The Nordic School of Public Health NHV has since many years collaborated with Hanoi university and conducts studies in Vietnam. Dr Tran Toan Khan will defend his thesis Antenatal and delivery care utilization in urban and rural contexts in Vietnam at NHV 13.00 o clock September the 10th.
Pregnant women need adequate maternal and obstetric care, and access to such, have increased in Vietnam. Although maternal and child mortality has nog declined to the extent that would have been expected.
This study is the first study ever done on differences between the situation in the countryside and in the cities. Rural women do not use antenatal care in the degree that is recommended. The recommendations for safe pregnancy and childbirth identified were followed only by less than e fifth of the women in the rural areas.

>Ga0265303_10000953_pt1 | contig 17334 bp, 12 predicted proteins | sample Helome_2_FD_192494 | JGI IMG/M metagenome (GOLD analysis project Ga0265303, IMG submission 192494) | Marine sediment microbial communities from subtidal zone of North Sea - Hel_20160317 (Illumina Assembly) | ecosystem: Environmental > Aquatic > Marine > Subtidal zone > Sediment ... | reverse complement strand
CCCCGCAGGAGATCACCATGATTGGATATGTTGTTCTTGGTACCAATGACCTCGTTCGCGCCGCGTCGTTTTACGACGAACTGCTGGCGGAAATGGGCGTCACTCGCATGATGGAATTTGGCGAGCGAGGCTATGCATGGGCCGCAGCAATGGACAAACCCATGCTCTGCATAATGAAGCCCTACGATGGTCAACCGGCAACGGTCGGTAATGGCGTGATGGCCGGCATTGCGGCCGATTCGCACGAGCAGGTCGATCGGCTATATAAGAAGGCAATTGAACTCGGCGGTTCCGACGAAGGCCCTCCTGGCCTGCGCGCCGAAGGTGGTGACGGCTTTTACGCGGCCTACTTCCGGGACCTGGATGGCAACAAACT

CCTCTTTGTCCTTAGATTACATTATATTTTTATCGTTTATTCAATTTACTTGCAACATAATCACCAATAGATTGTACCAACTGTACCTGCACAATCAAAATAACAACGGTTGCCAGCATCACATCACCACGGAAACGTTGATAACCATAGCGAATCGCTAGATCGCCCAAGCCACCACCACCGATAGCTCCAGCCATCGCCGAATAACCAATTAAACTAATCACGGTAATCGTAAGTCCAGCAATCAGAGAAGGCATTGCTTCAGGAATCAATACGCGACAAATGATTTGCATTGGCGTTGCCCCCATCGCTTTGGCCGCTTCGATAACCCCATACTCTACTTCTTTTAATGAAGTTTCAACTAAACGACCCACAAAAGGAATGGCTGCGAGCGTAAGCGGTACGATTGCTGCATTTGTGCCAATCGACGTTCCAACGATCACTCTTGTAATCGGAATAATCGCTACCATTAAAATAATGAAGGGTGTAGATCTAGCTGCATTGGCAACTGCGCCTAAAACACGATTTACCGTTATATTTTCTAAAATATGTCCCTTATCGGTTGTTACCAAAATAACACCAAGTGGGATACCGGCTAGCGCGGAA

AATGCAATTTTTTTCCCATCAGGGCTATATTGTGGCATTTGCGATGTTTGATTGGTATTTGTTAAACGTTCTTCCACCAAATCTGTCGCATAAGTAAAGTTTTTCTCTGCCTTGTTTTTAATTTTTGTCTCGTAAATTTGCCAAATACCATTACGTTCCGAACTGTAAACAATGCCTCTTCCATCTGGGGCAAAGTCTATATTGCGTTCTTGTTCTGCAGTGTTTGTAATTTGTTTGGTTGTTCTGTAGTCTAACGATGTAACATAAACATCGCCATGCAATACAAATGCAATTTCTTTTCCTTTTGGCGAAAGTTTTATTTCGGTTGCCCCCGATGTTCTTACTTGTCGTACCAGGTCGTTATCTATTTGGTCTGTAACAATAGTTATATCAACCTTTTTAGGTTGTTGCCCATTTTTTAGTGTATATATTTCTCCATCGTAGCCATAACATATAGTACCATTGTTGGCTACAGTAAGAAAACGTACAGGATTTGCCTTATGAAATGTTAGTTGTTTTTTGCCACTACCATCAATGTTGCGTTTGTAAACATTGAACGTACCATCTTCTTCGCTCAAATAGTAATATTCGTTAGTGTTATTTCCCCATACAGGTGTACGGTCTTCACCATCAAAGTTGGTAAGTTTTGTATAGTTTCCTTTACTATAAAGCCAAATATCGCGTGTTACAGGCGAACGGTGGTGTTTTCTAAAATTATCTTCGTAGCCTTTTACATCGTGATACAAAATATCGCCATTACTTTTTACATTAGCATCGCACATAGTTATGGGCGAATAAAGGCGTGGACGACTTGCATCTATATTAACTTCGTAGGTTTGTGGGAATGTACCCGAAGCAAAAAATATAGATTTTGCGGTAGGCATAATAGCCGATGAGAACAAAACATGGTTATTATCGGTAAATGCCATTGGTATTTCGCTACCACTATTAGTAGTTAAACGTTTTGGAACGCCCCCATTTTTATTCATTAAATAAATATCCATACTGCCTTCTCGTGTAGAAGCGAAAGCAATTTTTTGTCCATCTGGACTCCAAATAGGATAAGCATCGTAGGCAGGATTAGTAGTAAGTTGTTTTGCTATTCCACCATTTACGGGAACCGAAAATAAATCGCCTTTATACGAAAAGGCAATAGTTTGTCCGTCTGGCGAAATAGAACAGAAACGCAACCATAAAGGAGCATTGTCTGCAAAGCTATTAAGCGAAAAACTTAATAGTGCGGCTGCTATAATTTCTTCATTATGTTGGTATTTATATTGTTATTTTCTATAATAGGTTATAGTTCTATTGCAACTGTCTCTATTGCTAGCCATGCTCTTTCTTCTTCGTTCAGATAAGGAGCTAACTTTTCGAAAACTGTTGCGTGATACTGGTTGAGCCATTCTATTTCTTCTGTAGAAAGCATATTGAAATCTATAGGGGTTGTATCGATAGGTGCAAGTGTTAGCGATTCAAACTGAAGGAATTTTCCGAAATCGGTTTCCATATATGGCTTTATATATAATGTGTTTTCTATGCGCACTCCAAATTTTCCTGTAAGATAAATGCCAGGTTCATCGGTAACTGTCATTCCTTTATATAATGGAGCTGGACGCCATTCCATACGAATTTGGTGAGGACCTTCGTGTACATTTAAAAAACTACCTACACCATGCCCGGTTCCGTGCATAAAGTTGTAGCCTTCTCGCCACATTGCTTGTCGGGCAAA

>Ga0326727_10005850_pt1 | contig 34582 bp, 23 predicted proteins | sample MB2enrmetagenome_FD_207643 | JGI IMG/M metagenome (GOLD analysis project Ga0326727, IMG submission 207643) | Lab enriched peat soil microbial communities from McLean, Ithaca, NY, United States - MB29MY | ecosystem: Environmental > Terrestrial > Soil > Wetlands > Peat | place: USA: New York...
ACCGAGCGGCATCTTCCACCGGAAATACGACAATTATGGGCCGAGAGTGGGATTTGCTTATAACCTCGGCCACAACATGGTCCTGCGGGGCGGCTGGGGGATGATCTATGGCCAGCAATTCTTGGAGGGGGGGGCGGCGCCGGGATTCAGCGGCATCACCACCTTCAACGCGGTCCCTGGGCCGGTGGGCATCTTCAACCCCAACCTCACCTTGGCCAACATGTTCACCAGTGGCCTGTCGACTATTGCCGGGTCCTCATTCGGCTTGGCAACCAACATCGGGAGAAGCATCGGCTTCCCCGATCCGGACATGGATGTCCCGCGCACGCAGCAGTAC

– Essentially, this is due to poor education, low economic status and that they use private health care options, says Dr. Tran Toan Khanh.
However, all women, both in rural and urban areas use the ultrasound on average 4.5 times during their pregnancy.

Increasing use of caesarean section
Although the basic supply in maternal health and obstetric care are available in rural areas and is recommended for normal pregnancies most of the women is giving birth at the central hospitals.
The use of caesarean is increasing; today 38.5 percent of the urban woman get cesarean section. This greatly exceeds what can be expected due to medical reasons.
– The use of caesarean is related to favorable socio-economic conditions and also occurs more often among women who are pregnant with boys. In Vietnam the families very much is wanting boys so they do what they believe will secure the boy’s health.
Further on the thesis is showing that the national maternal health programs need to be designed differently when it comes to rural and urban needs. The focus should be to strengthen services in rural areas and to control unjustified use of technology, such as ultrasound examinations and cesarean, especially in the cities.
– There is a need for increased knowledge and changing attitudes of all involved, patients as well as caregivers, says Tran Khanh Toan.

Monica Bengtson